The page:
Drought Forces Cattle Producer Decisions

Drought Forces Cattle Producer Decisions

Lack of available forage may force southwest Missouri farms to sell calves early.

Dry weather for the last two months in southwest Missouri has reduced the available forage in most pastures. As a result, many cattle producers are feeding hay that they would prefer to have saved for wintertime.

"The dryness has caused some farmers to early-wean their spring calves and sell them," says Eldon Cole, a livestock specialist with University of Missouri Extension, Mount Vernon.

Those 300- to 400-pound steer calves are bringing $150 per hundredweight on the market today. Heifer calves are about $15 to $20 per cwt. behind their steer mates at that weight.

Drought forces cattle producers to feed forage that would have otherwised been used for wintertime.

"While those prices appear attractive compared to recent years, the market outlook contains optimism for the future," Cole notes. "A quick look at the current feeder steer market shows that adding an extra 100 pounds should return a nice profit -- unless you have very high costs of gain."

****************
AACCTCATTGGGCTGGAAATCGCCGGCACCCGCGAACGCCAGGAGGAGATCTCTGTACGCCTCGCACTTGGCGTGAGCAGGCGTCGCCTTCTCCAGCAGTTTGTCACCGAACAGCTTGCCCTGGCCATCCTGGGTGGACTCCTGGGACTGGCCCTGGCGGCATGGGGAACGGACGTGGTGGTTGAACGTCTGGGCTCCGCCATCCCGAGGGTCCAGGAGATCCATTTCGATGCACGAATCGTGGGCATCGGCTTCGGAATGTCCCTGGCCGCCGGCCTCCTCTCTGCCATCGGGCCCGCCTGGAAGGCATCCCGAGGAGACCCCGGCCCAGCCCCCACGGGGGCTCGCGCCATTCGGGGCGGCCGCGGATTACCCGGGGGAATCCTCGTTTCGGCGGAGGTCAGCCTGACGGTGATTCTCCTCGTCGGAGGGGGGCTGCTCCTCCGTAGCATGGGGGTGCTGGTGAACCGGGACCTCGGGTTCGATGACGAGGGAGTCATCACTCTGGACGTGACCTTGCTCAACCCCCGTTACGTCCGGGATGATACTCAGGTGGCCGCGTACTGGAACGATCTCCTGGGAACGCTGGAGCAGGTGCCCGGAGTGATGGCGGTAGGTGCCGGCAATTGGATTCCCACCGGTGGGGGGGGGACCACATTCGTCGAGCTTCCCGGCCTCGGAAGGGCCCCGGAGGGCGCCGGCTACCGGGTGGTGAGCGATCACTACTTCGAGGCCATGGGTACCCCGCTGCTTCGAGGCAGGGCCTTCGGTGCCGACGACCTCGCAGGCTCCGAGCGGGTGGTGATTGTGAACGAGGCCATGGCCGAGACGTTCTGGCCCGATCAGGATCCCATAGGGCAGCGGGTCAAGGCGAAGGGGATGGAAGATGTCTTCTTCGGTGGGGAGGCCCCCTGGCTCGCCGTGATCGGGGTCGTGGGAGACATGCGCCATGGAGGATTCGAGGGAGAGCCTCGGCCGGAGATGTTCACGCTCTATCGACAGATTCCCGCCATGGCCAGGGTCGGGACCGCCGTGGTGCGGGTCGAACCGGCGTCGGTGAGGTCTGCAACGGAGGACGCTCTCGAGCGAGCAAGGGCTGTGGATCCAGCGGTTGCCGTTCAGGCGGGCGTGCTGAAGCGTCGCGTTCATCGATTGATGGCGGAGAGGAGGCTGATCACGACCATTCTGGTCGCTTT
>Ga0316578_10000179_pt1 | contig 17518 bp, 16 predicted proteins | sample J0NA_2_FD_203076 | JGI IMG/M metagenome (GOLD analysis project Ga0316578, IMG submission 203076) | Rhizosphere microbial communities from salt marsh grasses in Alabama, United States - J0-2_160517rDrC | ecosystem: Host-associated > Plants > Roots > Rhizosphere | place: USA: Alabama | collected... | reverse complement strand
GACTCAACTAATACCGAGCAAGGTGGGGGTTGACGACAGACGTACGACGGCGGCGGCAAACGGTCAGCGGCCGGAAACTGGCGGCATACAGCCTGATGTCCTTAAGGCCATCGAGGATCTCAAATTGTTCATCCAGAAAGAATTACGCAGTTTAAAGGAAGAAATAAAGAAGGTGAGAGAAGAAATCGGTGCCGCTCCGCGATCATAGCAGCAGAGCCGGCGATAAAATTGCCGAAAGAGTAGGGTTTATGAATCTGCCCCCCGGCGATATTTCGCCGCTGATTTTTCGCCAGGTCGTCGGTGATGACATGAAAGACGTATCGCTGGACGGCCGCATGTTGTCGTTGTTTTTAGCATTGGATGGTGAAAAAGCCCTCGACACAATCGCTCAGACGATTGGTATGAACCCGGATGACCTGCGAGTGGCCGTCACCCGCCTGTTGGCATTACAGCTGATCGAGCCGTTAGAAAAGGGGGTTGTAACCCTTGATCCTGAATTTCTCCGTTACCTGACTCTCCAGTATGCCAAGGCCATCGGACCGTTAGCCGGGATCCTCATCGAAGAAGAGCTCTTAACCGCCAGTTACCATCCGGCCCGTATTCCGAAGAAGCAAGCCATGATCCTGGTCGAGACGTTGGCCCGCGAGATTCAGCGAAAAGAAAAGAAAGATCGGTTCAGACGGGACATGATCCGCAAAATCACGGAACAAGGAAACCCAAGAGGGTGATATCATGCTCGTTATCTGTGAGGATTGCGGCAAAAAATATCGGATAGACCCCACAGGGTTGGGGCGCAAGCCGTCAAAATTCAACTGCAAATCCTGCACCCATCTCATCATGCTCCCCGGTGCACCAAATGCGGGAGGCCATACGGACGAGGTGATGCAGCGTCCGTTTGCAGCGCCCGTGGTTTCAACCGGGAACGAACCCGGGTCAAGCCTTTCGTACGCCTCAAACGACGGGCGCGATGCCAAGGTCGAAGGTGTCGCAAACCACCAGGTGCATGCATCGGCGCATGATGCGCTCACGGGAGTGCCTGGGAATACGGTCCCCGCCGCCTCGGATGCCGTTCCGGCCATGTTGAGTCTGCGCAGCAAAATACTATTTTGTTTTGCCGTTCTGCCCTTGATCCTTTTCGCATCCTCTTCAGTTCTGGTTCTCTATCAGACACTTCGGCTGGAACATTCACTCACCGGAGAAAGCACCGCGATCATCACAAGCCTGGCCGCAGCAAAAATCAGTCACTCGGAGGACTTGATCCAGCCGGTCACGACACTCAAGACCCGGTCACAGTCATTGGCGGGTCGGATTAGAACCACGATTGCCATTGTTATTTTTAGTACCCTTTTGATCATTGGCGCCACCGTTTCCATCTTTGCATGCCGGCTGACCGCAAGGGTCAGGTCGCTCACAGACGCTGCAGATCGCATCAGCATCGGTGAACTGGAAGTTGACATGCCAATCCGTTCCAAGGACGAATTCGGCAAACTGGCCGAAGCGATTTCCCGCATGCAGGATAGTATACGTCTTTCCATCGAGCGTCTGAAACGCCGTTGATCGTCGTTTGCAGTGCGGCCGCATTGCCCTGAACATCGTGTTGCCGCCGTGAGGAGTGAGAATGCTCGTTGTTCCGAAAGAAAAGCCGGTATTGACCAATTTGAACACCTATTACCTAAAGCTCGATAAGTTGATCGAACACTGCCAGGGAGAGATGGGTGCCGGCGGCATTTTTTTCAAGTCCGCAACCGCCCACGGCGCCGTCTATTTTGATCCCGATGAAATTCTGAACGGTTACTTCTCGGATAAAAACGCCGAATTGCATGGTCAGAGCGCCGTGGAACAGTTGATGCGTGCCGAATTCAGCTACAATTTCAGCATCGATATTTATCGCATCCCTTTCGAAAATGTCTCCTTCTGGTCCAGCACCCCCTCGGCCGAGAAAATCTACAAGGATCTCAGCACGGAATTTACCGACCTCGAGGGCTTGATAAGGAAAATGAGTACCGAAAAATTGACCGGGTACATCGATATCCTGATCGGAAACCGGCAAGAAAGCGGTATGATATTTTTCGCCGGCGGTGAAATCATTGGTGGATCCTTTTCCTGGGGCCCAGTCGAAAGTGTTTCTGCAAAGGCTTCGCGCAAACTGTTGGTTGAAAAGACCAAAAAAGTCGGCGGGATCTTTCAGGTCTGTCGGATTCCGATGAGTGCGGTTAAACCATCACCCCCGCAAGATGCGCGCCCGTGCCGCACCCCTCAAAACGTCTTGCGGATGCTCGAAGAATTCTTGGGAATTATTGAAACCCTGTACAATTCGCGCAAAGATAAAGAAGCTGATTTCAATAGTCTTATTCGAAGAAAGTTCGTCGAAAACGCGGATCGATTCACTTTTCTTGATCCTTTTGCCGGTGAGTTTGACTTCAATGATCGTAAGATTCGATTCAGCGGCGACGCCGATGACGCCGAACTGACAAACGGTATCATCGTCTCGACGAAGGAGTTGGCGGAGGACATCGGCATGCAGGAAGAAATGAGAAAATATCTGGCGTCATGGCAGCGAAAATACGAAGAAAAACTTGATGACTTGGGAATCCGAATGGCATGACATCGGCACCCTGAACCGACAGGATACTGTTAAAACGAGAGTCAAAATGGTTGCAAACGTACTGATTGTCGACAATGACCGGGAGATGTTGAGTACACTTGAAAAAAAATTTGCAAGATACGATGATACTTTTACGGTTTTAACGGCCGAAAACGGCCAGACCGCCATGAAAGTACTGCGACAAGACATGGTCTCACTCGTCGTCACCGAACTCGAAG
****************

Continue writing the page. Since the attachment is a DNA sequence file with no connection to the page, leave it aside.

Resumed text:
For example, in recent weeks the Missouri average 350-pound steer referenced above was worth $560 while the 450-pounder was valued at $670 per head. As the weight increased from 450 to 550.,from 550 to 650, 650 to 750 and on to 850 pounds, the value for each added 100 pounds has run from around $120 down to $95 per head.

"When forage is available, along with some supplemental feed, the cost of gain should be low enough to make adding weight up to 750 to 800 pounds profitable," Cole says. "Efficiency of gain is good on young, thrifty calves, so if you wean early, do all you can to give them a chance to put the weight on economically."

For more information and assistance with drought management, visit your local MU Extension livestock specialist.

Source: MU Extension Southwest News Service

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